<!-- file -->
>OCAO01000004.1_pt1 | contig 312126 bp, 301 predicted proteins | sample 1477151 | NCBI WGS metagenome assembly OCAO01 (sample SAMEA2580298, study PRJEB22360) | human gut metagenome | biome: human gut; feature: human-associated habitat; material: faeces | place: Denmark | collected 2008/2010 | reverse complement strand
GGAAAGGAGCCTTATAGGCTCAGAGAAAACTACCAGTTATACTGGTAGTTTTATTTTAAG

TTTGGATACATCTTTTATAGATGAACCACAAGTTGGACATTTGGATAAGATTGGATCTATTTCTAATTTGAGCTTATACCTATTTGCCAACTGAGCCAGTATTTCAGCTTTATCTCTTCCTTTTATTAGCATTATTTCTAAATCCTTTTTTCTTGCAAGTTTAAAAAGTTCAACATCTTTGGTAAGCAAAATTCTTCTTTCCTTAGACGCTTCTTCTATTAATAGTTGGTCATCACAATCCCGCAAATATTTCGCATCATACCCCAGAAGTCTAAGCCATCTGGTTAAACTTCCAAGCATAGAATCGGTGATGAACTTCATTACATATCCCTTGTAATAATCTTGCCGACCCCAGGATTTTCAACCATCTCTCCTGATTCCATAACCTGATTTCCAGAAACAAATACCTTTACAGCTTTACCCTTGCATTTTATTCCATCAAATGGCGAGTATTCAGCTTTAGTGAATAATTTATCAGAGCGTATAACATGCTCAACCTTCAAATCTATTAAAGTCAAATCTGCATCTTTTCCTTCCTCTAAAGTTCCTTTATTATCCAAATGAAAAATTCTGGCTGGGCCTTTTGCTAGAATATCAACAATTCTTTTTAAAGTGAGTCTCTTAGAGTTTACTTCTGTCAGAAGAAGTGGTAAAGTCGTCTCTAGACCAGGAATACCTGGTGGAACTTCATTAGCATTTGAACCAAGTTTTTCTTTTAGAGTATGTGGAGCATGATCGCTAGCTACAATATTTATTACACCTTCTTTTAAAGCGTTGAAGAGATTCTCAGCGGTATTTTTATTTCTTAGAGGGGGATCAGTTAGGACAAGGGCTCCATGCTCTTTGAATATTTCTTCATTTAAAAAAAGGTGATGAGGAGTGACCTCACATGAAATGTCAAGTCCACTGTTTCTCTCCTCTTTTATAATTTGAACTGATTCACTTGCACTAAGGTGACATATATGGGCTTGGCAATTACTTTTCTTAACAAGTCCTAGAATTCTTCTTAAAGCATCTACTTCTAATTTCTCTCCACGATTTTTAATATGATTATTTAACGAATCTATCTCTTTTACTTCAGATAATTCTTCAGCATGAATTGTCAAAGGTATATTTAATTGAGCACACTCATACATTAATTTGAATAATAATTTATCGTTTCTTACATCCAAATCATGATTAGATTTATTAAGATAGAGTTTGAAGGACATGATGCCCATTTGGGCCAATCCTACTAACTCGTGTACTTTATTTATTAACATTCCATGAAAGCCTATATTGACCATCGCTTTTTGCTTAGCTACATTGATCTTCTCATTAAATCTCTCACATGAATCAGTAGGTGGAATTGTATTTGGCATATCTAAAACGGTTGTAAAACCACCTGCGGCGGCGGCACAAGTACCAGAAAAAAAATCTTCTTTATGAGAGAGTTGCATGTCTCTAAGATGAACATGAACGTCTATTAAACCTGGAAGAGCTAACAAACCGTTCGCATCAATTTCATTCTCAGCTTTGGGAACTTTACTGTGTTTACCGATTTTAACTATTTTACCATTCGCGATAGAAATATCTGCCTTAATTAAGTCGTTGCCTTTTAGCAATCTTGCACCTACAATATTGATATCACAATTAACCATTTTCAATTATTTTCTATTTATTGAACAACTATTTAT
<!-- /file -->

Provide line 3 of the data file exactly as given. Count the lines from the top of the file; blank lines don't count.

TTTGGATACATCTTTTATAGATGAACCACAAGTTGGACATTTGGATAAGATTGGATCTATTTCTAATTTGAGCTTATACCTATTTGCCAACTGAGCCAGTATTTCAGCTTTATCTCTTCCTTTTATTAGCATTATTTCTAAATCCTTTTTTCTTGCAAGTTTAAAAAGTTCAACATCTTTGGTAAGCAAAATTCTTCTTTCCTTAGACGCTTCTTCTATTAATAGTTGGTCATCACAATCCCGCAAATATTTCGCATCATACCCCAGAAGTCTAAGCCATCTGGTTAAACTTCCAAGCATAGAATCGGTGATGAACTTCATTACATATCCCTTGTAATAATCTTGCCGACCCCAGGATTTTCAACCATCTCTCCTGATTCCATAACCTGATTTCCAGAAACAAATACCTTTACAGCTTTACCCTTGCATTTTATTCCATCAAATGGCGAGTATTCAGCTTTAGTGAATAATTTATCAGAGCGTATAACATGCTCAACCTTCAAATCTATTAAAGTCAAATCTGCATCTTTTCCTTCCTCTAAAGTTCCTTTATTATCCAAATGAAAAATTCTGGCTGGGCCTTTTGCTAGAATATCAACAATTCTTTTTAAAGTGAGTCTCTTAGAGTTTACTTCTGTCAGAAGAAGTGGTAAAGTCGTCTCTAGACCAGGAATACCTGGTGGAACTTCATTAGCATTTGAACCAAGTTTTTCTTTTAGAGTATGTGGAGCATGATCGCTAGCTACAATATTTATTACACCTTCTTTTAAAGCGTTGAAGAGATTCTCAGCGGTATTTTTATTTCTTAGAGGGGGATCAGTTAGGACAAGGGCTCCATGCTCTTTGAATATTTCTTCATTTAAAAAAAGGTGATGAGGAGTGACCTCACATGAAATGTCAAGTCCACTGTTTCTCTCCTCTTTTATAATTTGAACTGATTCACTTGCACTAAGGTGACATATATGGGCTTGGCAATTACTTTTCTTAACAAGTCCTAGAATTCTTCTTAAAGCATCTACTTCTAATTTCTCTCCACGATTTTTAATATGATTATTTAACGAATCTATCTCTTTTACTTCAGATAATTCTTCAGCATGAATTGTCAAAGGTATATTTAATTGAGCACACTCATACATTAATTTGAATAATAATTTATCGTTTCTTACATCCAAATCATGATTAGATTTATTAAGATAGAGTTTGAAGGACATGATGCCCATTTGGGCCAATCCTACTAACTCGTGTACTTTATTTATTAACATTCCATGAAAGCCTATATTGACCATCGCTTTTTGCTTAGCTACATTGATCTTCTCATTAAATCTCTCACATGAATCAGTAGGTGGAATTGTATTTGGCATATCTAAAACGGTTGTAAAACCACCTGCGGCGGCGGCACAAGTACCAGAAAAAAAATCTTCTTTATGAGAGAGTTGCATGTCTCTAAGATGAACATGAACGTCTATTAAACCTGGAAGAGCTAACAAACCGTTCGCATCAATTTCATTCTCAGCTTTGGGAACTTTACTGTGTTTACCGATTTTAACTATTTTACCATTCGCGATAGAAATATCTGCCTTAATTAAGTCGTTGCCTTTTAGCAATCTTGCACCTACAATATTGATATCACAATTAACCATTTTCAATTATTTTCTATTTATTGAACAACTATTTAT